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Estate Planning

Tips to Avoid a Family Estate Battle

Clock7 min. read
byVexxit Staff onMay 10, 2021

To avoid a feud between your own kids after your passing, it’s not a bad idea to be proactive when it comes to your estate planning. Here are some tips to keep in mind when planning your estate to help your family keep the peace.

No one wants their kids fighting over their estate when they’re gone, but the reality is that it happens. You’ve likely heard stories of families torn apart by estate disputes or maybe you’ve been involved in one yourself. Emotions run high when a loved one passes and throwing money into the mix can sometimes lead to disaster. 

To avoid a feud between your own kids after your passing, it’s not a bad idea to be proactive when it comes to your estate planning. Doing so can minimize the potential for family drama and protect all that you’ve worked for in the process. 

Here are some tips to keep in mind when planning your estate to help your family keep the peace.  

Get specific 

If you want your wedding ring to go to one child and your prized collection of hockey cards to go to another, specify that in an addendum to your will. An addendum, when signed and witnessed by your lawyer, allows you to make minor changes to your will without having to redo the entire thing. 

Consider liquidating assets

When it comes to assets that could change in value over time, like a property or stock, you could specify that you want those assets sold and split equally to keep it fair. Although the assets are similar in value today, what’s to say the property won’t be worth a significant amount more at the time of your passing while the value of your stocks plummet—or vice versa? By splitting assets based on their current value, you could unknowingly spur a dispute over who gets more. 

Factor in the tax

Canada doesn’t have an inheritance tax, but that doesn’t mean certain assets aren’t taxable upon your death. If you decide to leave your house to one child and your cabin to another child, for instance, capital gains tax won’t apply to the primary residence but it will apply to the secondary residence. That amount can add up, shifting the balance of the estate ledger and potentially creating some tension between the recipients.

Have the conversation now

You might choose to divide your assets unequally, perhaps because of gifts or financial help you’ve given to your children throughout your lifetime. If that’s the case, spelling it out explicitly in your will can save your kids from confusion and hurt feelings.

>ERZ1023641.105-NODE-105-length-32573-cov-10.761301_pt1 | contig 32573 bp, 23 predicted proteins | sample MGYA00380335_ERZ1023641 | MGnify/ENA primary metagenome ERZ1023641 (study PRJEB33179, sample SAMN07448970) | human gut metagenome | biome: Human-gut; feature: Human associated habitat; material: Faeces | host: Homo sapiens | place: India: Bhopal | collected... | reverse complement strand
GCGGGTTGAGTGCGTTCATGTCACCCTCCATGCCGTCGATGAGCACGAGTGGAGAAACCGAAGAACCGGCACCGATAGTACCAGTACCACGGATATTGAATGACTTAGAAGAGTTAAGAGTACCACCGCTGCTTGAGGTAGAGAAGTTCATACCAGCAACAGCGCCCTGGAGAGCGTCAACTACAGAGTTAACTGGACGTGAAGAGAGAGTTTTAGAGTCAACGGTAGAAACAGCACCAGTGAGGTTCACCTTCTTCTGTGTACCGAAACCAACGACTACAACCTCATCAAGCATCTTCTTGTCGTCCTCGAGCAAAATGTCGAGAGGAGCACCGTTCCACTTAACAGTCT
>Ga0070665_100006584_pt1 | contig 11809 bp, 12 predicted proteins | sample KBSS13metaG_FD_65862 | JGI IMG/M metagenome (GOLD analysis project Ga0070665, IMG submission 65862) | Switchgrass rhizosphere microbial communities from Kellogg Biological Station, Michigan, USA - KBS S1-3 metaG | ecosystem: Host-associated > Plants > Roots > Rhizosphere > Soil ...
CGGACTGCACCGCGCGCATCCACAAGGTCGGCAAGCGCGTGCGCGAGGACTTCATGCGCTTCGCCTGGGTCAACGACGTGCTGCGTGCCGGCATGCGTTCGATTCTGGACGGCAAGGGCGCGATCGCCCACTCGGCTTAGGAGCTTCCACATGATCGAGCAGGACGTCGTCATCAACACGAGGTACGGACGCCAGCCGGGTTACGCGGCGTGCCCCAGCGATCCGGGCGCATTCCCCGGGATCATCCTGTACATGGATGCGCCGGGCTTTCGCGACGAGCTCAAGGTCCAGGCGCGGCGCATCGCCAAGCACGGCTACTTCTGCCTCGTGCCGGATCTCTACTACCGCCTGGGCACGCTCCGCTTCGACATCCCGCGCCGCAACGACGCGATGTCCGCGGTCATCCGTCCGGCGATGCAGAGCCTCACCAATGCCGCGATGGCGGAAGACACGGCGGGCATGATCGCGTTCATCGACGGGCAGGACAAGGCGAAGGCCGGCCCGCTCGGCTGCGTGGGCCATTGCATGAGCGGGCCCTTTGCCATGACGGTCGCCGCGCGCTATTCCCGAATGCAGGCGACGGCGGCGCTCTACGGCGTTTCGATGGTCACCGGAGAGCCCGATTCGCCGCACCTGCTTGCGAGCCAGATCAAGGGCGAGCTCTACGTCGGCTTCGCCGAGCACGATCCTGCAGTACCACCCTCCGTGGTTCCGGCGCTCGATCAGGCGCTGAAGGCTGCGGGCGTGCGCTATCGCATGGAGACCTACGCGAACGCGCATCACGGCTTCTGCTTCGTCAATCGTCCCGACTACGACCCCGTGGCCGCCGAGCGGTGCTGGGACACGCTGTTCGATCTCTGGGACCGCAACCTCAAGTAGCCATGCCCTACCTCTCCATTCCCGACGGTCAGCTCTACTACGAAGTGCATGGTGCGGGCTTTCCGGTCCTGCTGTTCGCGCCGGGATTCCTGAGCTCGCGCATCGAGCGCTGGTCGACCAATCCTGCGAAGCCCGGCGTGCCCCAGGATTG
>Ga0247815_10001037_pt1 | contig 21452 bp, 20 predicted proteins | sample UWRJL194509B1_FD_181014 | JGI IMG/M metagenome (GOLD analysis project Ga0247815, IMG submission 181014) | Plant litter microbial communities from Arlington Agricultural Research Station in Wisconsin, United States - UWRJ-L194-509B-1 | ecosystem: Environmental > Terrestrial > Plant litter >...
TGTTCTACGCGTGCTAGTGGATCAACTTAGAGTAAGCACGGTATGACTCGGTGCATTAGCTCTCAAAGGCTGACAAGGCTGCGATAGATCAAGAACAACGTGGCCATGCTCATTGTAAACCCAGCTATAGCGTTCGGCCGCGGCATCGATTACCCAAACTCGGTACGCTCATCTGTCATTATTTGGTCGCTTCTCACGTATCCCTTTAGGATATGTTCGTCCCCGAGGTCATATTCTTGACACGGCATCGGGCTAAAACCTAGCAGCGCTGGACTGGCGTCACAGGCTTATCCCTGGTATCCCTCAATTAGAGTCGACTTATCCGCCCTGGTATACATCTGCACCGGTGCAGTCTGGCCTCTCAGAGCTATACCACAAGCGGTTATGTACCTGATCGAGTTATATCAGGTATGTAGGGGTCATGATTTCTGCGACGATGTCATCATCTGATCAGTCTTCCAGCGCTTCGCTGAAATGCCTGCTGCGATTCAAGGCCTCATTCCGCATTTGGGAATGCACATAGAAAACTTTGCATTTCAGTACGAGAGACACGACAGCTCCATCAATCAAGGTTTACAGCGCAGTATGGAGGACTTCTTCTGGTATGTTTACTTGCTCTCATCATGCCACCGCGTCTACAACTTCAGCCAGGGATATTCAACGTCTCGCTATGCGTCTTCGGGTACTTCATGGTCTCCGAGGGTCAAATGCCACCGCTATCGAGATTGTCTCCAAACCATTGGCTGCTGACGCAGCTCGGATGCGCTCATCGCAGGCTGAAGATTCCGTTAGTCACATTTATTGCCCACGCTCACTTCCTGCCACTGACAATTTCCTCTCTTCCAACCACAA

Taking it a step further, you could have a family discussion to explain your decision. If your kids understand why your wishes are what they are, they may be less likely to fight over them. 

Talking about it also spares them from the element of surprise and gives them a chance to ask you about your reasoning while they still can. 

Gift your assets

Gifting assets while you’re alive can lessen the chance of a disagreement when you’re not. If your child has always admired a pair of earrings you own, for instance, gifting them ahead of your passing prevents them from being distributed with your estate. 

Also, gifting some assets before death might let your loved ones skirt the issue of capital gains. It’s worth checking with your estate lawyer if that could be the case for your situation.

Choose the right executor

An executor acts in your place, settling your financial and legal affairs. Often, people choose one or more of their children to execute their will, which can get complicated if those children are also their beneficiaries and don’t necessarily get along. 

Whether one party acts unfairly or causes delays, or both can’t even get on the same page to provide their signatures—as signatures of all executors are usually required to withdraw funds from an estate or settle accounts—it could be a bigger hassle than it’s worth to grant executor power to one or more beneficiaries of your will. 

Depending on the qualifications and relationship of your beneficiaries, you could choose to appoint an independent executor. This person is required to take an unbiased approach, managing your affairs in a way that’s fair to all. 

An estate lawyer will know the ins and outs of the process, going about it in a way that will reduce friction between family members. After all, when you’ve worked hard to build your business and family life, you want to leave behind your legacy—not a situation rife with conflict. 

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